Race Prep: Fat Loading

I ran the Sioux Falls marathon just over a week ago.  I spoke in my last post about some of the training and nutritional changes I made during the weeks I spent preparing for this race.  This post I’m going to dive more into the details of my nutrition during the taper phase of training.  Many endurance runners have experienced hitting the wall: “Sugar, stored in your liver and muscles bound into large chains called glycogen, is the prime fuel for a distance runner. While your body can burn fat directly for energy, it tends to prefer glycogen, as it is easier to burn. Much of the lore about the marathon being “half over at twenty miles” has to do with the fact that this is about as long as the average person’s muscle glycogen stores will last.” 1  Many marathoners say the real race begins at mile 20.

This past year, I’ve experienced that dreaded wall.  I felt it both in Phoenix and again in Lincoln.  Hitting the wall can cause devastating results when you’re going for a PR. This is what gave me the push to change my taper nutrition. I’d heard a little bit about a topic called Fat Loading.  I read about fat loading in the book “The New Rules of Marathon and Half Marathon Nutrition” by Matt Fitzgerald.  Matt suggests “the more fat you include in your diet as a runner, the more fat and less carbohydrate your muscles will burn when you run. This adaptation could increase your endurance and reduce the likelihood of your hitting the wall in long races, such as marathons because the depletion of muscle carbohydrate stores.”  The 13 day plan is split into two parts.  The first being the fat loading phase.  During the fat loading phase, the runner’s diet consists of 65% of total calorie intake coming from healthy fats for 10 days.  Healthy fats coming from foods such as avocados, nuts, olives, coconut oil, eggs, and fatty fish such as salmon. Following the 10 day fat loading phase, it transitions to three days of carb loading, plus race morning.  Carb loading consists of 70% of calories coming from carbs.

Thirteen days before the Sioux Falls marathon I started my fat loading plan.  The menu was pretty monotonous and offered little variety.  Also, the first five days of fat loading were pretty difficult.  I found myself exhausted and lacking my normal energy.  Luckily, it works out that most runs in this time are not key workouts.  It was around the sixth day I felt my body starting to adapt to the dietary changes.  I started sleeping better, my energy was returning to normal, and my mood improved.  I was curious as to how this change in my diet would affect my weight and body fat percentage. Surprisingly, I leaned out.  I was eating about 200 calories more per day, but lost 2 pounds and dropped additional body fat.  Don’t fear the fats!  I will admit that at the end of the 10 day fat loading, I was more than ready to have a huge bowl of oatmeal!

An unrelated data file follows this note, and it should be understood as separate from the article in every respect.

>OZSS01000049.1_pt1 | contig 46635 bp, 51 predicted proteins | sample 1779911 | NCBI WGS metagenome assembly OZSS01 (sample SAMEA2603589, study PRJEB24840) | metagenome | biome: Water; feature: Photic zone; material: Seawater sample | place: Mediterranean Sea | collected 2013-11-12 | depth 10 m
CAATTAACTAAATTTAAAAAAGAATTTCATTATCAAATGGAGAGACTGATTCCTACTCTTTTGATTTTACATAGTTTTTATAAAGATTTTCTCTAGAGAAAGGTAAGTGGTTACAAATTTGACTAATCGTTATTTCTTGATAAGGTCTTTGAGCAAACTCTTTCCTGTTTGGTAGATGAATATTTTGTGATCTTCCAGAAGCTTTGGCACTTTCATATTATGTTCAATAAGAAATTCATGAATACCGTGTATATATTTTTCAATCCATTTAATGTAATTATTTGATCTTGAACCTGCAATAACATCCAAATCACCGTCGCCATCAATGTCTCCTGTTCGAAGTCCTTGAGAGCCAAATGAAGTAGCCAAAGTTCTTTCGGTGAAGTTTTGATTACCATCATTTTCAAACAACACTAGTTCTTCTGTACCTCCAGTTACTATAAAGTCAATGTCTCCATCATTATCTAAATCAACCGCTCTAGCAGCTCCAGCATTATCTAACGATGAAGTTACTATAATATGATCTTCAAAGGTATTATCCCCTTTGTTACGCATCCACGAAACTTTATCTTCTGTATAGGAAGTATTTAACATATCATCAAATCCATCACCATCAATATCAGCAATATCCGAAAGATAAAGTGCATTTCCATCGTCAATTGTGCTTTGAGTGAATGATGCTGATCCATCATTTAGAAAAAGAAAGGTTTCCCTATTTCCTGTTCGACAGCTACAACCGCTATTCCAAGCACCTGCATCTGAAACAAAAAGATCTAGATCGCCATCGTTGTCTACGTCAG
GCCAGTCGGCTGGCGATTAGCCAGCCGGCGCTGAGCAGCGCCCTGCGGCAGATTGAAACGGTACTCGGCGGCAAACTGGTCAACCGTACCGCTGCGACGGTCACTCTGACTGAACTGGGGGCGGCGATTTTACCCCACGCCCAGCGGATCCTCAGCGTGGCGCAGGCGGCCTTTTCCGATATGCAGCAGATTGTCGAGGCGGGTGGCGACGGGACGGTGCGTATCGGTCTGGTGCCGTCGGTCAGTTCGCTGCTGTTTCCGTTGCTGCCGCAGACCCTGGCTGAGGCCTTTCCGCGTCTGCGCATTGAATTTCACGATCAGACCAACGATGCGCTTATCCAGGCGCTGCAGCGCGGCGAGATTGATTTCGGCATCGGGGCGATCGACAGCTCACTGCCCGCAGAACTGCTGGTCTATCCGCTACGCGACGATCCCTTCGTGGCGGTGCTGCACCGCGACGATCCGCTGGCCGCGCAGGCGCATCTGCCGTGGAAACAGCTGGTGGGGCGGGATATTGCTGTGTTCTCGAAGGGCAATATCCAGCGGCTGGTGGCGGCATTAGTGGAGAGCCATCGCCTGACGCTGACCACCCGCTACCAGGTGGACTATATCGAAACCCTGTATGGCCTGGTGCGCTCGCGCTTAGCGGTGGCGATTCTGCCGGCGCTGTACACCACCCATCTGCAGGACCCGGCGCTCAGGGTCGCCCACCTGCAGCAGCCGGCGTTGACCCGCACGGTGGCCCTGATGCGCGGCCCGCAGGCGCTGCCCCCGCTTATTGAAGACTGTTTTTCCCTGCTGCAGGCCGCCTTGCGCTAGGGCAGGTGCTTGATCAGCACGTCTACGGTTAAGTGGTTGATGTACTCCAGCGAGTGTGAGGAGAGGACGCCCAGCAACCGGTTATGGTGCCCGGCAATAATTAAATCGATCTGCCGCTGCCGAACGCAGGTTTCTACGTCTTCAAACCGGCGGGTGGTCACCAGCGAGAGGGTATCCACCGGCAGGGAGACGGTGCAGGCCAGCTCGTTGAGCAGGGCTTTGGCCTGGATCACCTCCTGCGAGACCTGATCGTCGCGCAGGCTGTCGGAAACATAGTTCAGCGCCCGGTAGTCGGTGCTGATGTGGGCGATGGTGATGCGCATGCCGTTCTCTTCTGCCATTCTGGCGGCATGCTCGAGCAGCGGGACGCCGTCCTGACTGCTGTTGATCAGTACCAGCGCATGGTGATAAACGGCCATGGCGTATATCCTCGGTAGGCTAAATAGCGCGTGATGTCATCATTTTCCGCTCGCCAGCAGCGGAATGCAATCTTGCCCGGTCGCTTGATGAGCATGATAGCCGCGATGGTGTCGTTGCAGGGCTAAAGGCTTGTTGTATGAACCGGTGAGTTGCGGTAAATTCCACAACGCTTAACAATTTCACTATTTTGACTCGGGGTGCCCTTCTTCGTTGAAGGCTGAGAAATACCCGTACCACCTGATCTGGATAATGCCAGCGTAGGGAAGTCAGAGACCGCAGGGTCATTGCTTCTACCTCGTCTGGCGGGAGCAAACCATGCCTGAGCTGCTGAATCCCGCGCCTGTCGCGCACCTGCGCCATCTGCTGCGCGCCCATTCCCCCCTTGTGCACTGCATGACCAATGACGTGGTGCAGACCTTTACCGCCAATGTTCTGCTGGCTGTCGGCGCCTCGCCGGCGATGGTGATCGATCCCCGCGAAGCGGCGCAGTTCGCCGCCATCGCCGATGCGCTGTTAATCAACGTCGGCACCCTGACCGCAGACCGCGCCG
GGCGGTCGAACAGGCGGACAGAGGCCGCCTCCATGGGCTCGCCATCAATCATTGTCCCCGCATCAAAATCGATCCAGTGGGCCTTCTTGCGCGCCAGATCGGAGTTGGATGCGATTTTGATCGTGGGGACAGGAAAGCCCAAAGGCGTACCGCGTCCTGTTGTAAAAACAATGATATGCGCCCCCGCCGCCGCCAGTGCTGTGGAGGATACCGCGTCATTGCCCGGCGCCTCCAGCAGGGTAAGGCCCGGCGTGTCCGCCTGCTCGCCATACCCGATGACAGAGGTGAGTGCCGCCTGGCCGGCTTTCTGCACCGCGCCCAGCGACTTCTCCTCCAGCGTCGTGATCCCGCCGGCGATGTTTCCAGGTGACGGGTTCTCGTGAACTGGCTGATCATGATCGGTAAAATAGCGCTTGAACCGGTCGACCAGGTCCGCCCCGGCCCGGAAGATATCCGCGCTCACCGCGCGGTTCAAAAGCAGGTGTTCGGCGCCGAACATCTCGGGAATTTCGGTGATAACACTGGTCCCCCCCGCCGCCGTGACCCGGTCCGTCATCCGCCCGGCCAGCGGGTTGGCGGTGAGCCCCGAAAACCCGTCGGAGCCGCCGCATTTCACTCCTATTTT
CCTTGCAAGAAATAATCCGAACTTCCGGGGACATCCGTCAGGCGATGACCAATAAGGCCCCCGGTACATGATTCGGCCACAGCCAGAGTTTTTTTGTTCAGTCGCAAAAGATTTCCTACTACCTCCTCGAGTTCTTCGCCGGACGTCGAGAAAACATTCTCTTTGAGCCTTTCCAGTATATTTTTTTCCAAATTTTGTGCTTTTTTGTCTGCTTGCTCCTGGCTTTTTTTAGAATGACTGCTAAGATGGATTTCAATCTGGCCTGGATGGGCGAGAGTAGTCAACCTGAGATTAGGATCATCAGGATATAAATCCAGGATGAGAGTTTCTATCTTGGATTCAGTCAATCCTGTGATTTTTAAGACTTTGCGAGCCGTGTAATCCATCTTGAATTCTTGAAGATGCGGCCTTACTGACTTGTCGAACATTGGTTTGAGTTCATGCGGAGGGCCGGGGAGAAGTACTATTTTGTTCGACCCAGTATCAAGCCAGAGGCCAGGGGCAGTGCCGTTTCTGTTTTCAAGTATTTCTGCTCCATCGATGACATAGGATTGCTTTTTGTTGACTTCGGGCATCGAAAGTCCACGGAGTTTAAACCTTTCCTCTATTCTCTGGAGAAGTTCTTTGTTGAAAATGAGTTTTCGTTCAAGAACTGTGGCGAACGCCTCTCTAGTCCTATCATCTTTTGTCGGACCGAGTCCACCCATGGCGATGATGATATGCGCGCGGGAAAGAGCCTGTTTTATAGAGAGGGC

During the ten days of fat loading I thought I’d have no problem getting my carbs in once I hit that phase.  Boy was I wrong!  I was eating oatmeal, sweet potatoes, rice cakes, bananas, grapes and whole wheat spaghetti, but day one I fell short of my carb intake goal of 400-590 grams per day.  It was at this point that I realized in the past when I thought I was carb loading, I was falling quite short of what my body really needed for race day.  I spent some more time researching foods that would provide me the highest carb percentage and still support my diet goals.  By day three I had my carb intake up to 450 grams!  And race morning I nailed my nutritional plan to a tee.  Pre-race breakfast was 72 grams of carbs, and my goal was 65.

Knowing I hit the numbers allowed me to step into the start corral of the race feeling confident that I had prepared well and my body would support me though the miles.

Have you ever tried fat loading before a race? If so, what did you think of it?  How did it go?

2 thoughts on “Race Prep: Fat Loading

  1. I’ve never ‘fat loaded’ before, but I’m fascinated. I’m going to get my hands on that book and maybe give it a whirl for Chicago. I’m generally at a loss, nutrition-wise anyway, so any guidance is good…

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